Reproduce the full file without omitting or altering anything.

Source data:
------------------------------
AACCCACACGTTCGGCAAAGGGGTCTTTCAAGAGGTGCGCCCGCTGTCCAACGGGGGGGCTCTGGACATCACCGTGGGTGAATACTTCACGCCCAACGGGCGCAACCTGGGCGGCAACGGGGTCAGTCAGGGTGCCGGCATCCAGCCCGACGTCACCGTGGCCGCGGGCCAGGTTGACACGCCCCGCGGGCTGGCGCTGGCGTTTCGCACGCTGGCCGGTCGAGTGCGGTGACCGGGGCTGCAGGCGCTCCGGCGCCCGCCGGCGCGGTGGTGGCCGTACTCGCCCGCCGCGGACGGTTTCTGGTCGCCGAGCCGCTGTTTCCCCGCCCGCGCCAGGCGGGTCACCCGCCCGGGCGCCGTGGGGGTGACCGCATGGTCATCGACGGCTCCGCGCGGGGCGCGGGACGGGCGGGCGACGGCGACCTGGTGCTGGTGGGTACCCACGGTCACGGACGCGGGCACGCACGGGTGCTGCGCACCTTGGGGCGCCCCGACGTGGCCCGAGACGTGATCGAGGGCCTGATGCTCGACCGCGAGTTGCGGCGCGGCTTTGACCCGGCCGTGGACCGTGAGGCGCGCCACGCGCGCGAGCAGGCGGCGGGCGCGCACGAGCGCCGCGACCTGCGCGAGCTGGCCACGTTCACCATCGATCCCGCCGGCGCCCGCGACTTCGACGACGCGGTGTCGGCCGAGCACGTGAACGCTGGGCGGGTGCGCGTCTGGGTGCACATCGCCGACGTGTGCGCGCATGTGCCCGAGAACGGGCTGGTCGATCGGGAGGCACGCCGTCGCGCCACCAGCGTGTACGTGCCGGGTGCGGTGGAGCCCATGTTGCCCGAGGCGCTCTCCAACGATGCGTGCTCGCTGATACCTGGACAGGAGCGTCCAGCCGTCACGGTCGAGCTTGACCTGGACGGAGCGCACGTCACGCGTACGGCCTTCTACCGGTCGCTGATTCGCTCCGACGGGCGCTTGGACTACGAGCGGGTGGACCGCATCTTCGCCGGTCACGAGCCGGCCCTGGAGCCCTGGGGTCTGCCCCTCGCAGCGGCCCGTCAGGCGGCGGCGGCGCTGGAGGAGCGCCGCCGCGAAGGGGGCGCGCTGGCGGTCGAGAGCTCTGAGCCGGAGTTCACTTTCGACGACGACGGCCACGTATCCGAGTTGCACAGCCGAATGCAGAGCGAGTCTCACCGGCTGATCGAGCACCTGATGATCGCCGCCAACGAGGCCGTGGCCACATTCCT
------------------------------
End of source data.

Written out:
AACCCACACGTTCGGCAAAGGGGTCTTTCAAGAGGTGCGCCCGCTGTCCAACGGGGGGGCTCTGGACATCACCGTGGGTGAATACTTCACGCCCAACGGGCGCAACCTGGGCGGCAACGGGGTCAGTCAGGGTGCCGGCATCCAGCCCGACGTCACCGTGGCCGCGGGCCAGGTTGACACGCCCCGCGGGCTGGCGCTGGCGTTTCGCACGCTGGCCGGTCGAGTGCGGTGACCGGGGCTGCAGGCGCTCCGGCGCCCGCCGGCGCGGTGGTGGCCGTACTCGCCCGCCGCGGACGGTTTCTGGTCGCCGAGCCGCTGTTTCCCCGCCCGCGCCAGGCGGGTCACCCGCCCGGGCGCCGTGGGGGTGACCGCATGGTCATCGACGGCTCCGCGCGGGGCGCGGGACGGGCGGGCGACGGCGACCTGGTGCTGGTGGGTACCCACGGTCACGGACGCGGGCACGCACGGGTGCTGCGCACCTTGGGGCGCCCCGACGTGGCCCGAGACGTGATCGAGGGCCTGATGCTCGACCGCGAGTTGCGGCGCGGCTTTGACCCGGCCGTGGACCGTGAGGCGCGCCACGCGCGCGAGCAGGCGGCGGGCGCGCACGAGCGCCGCGACCTGCGCGAGCTGGCCACGTTCACCATCGATCCCGCCGGCGCCCGCGACTTCGACGACGCGGTGTCGGCCGAGCACGTGAACGCTGGGCGGGTGCGCGTCTGGGTGCACATCGCCGACGTGTGCGCGCATGTGCCCGAGAACGGGCTGGTCGATCGGGAGGCACGCCGTCGCGCCACCAGCGTGTACGTGCCGGGTGCGGTGGAGCCCATGTTGCCCGAGGCGCTCTCCAACGATGCGTGCTCGCTGATACCTGGACAGGAGCGTCCAGCCGTCACGGTCGAGCTTGACCTGGACGGAGCGCACGTCACGCGTACGGCCTTCTACCGGTCGCTGATTCGCTCCGACGGGCGCTTGGACTACGAGCGGGTGGACCGCATCTTCGCCGGTCACGAGCCGGCCCTGGAGCCCTGGGGTCTGCCCCTCGCAGCGGCCCGTCAGGCGGCGGCGGCGCTGGAGGAGCGCCGCCGCGAAGGGGGCGCGCTGGCGGTCGAGAGCTCTGAGCCGGAGTTCACTTTCGACGACGACGGCCACGTATCCGAGTTGCACAGCCGAATGCAGAGCGAGTCTCACCGGCTGATCGAGCACCTGATGATCGCCGCCAACGAGGCCGTGGCCACATTCCT